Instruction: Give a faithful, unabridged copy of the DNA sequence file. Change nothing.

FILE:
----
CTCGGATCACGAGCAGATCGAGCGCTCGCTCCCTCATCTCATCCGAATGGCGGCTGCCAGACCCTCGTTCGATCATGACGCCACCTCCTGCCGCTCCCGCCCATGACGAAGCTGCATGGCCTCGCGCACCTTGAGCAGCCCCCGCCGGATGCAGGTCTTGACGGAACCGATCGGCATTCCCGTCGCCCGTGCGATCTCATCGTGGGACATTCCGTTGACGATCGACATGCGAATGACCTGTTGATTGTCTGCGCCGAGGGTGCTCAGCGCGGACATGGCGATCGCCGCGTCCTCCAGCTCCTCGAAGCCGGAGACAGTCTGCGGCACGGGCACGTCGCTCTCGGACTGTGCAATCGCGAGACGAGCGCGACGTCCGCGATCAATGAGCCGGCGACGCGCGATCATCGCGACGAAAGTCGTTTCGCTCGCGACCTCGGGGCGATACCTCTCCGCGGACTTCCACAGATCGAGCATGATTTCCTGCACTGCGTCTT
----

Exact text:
CTCGGATCACGAGCAGATCGAGCGCTCGCTCCCTCATCTCATCCGAATGGCGGCTGCCAGACCCTCGTTCGATCATGACGCCACCTCCTGCCGCTCCCGCCCATGACGAAGCTGCATGGCCTCGCGCACCTTGAGCAGCCCCCGCCGGATGCAGGTCTTGACGGAACCGATCGGCATTCCCGTCGCCCGTGCGATCTCATCGTGGGACATTCCGTTGACGATCGACATGCGAATGACCTGTTGATTGTCTGCGCCGAGGGTGCTCAGCGCGGACATGGCGATCGCCGCGTCCTCCAGCTCCTCGAAGCCGGAGACAGTCTGCGGCACGGGCACGTCGCTCTCGGACTGTGCAATCGCGAGACGAGCGCGACGTCCGCGATCAATGAGCCGGCGACGCGCGATCATCGCGACGAAAGTCGTTTCGCTCGCGACCTCGGGGCGATACCTCTCCGCGGACTTCCACAGATCGAGCATGATTTCCTGCACTGCGTCTT